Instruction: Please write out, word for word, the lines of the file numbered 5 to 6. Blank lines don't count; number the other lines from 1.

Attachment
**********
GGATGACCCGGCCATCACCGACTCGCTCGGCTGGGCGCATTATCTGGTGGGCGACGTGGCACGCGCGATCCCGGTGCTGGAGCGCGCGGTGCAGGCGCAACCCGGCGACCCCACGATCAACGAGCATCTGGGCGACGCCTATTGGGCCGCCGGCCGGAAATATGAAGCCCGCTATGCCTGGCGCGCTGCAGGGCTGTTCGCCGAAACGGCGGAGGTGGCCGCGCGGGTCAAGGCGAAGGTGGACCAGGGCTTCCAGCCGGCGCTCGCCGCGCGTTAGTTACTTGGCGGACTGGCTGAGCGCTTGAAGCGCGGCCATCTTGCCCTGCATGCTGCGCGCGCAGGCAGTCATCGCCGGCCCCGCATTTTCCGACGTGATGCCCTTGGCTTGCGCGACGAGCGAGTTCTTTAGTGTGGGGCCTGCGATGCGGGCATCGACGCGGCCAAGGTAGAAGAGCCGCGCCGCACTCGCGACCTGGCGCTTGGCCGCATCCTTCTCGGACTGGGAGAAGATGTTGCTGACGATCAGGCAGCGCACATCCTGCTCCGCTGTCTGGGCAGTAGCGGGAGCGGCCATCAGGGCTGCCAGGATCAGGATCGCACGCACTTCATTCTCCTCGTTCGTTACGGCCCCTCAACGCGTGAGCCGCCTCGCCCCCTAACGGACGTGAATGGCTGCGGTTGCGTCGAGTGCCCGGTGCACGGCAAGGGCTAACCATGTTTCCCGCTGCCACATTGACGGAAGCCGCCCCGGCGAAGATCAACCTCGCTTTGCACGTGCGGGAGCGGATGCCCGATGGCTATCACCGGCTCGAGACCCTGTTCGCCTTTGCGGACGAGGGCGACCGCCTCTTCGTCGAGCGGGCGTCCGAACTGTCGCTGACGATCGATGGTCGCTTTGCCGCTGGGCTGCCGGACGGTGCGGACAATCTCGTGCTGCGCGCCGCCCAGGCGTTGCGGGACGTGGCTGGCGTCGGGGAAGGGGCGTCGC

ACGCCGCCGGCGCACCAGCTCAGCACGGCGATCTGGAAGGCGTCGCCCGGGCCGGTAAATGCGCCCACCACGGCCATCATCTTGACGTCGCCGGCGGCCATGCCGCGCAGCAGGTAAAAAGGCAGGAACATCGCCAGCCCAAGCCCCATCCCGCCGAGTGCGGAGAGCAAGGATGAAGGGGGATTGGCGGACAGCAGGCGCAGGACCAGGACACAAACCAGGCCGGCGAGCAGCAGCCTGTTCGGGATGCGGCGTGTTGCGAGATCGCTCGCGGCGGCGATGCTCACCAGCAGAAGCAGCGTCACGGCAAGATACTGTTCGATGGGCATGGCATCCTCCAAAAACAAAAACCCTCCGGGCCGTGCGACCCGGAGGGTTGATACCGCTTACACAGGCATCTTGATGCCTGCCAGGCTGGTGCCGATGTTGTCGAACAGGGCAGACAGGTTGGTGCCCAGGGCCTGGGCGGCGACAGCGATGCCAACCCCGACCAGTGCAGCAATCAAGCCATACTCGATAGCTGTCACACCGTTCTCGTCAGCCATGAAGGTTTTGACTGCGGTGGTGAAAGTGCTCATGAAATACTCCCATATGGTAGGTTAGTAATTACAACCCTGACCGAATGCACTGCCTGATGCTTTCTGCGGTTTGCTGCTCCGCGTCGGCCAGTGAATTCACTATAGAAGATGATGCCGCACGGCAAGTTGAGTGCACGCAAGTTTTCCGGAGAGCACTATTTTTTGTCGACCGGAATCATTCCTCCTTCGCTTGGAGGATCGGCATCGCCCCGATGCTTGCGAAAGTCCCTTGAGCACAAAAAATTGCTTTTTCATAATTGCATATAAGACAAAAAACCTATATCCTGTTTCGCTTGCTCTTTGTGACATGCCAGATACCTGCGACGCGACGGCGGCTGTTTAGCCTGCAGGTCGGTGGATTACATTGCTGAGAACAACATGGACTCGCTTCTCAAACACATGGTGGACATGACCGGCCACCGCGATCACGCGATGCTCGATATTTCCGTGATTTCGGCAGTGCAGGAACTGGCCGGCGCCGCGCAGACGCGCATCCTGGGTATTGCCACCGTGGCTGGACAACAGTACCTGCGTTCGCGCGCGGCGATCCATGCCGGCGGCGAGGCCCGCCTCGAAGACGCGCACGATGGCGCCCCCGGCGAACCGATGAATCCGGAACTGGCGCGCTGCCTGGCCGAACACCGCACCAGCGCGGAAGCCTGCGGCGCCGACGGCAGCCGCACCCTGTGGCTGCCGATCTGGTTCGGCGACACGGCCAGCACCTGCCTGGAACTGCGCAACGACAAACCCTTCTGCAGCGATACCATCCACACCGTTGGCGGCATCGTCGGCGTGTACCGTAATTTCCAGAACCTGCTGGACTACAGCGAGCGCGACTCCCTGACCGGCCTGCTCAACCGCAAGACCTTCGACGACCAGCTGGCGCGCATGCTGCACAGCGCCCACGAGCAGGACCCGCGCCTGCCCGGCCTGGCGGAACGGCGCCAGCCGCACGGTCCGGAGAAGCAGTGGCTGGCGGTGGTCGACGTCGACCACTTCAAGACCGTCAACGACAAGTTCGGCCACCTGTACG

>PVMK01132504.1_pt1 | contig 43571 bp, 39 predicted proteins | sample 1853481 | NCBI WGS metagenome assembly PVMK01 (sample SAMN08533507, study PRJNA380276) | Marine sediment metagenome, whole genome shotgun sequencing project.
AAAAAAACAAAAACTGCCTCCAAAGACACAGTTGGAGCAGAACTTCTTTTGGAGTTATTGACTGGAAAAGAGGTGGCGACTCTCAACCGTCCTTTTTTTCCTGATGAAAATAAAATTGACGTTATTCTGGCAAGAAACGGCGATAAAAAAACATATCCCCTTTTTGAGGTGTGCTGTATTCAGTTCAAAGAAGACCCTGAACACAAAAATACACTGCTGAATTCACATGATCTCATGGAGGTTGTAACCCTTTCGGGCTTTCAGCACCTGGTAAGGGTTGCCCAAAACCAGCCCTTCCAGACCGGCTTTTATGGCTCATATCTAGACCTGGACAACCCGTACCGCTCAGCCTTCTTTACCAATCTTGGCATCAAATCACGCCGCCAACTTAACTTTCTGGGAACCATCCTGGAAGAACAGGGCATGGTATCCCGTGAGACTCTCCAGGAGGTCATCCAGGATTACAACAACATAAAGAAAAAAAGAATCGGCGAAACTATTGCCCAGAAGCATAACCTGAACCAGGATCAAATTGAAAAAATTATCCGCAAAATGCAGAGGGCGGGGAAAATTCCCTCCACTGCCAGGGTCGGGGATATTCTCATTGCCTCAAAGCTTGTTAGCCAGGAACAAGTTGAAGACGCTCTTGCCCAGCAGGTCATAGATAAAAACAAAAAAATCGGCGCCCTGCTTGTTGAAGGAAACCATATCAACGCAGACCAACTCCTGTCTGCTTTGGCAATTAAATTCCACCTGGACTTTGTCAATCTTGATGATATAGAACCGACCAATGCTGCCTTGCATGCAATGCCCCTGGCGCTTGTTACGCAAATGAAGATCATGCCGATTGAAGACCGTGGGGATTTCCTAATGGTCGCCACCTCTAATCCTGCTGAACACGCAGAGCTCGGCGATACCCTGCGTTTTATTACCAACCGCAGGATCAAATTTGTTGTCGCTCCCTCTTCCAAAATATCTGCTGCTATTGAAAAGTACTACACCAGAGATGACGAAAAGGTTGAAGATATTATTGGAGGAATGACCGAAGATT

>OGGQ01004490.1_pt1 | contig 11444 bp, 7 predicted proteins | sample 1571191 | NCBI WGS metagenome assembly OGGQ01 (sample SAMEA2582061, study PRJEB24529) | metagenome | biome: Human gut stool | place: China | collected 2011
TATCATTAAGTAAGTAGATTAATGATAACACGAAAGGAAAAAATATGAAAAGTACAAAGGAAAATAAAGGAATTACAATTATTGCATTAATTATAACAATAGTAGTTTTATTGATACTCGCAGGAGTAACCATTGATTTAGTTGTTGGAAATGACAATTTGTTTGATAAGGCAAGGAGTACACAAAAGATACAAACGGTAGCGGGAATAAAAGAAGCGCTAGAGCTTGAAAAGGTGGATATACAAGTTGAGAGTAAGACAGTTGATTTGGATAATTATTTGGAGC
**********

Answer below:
>OGGQ01004490.1_pt1 | contig 11444 bp, 7 predicted proteins | sample 1571191 | NCBI WGS metagenome assembly OGGQ01 (sample SAMEA2582061, study PRJEB24529) | metagenome | biome: Human gut stool | place: China | collected 2011
TATCATTAAGTAAGTAGATTAATGATAACACGAAAGGAAAAAATATGAAAAGTACAAAGGAAAATAAAGGAATTACAATTATTGCATTAATTATAACAATAGTAGTTTTATTGATACTCGCAGGAGTAACCATTGATTTAGTTGTTGGAAATGACAATTTGTTTGATAAGGCAAGGAGTACACAAAAGATACAAACGGTAGCGGGAATAAAAGAAGCGCTAGAGCTTGAAAAGGTGGATATACAAGTTGAGAGTAAGACAGTTGATTTGGATAATTATTTGGAGC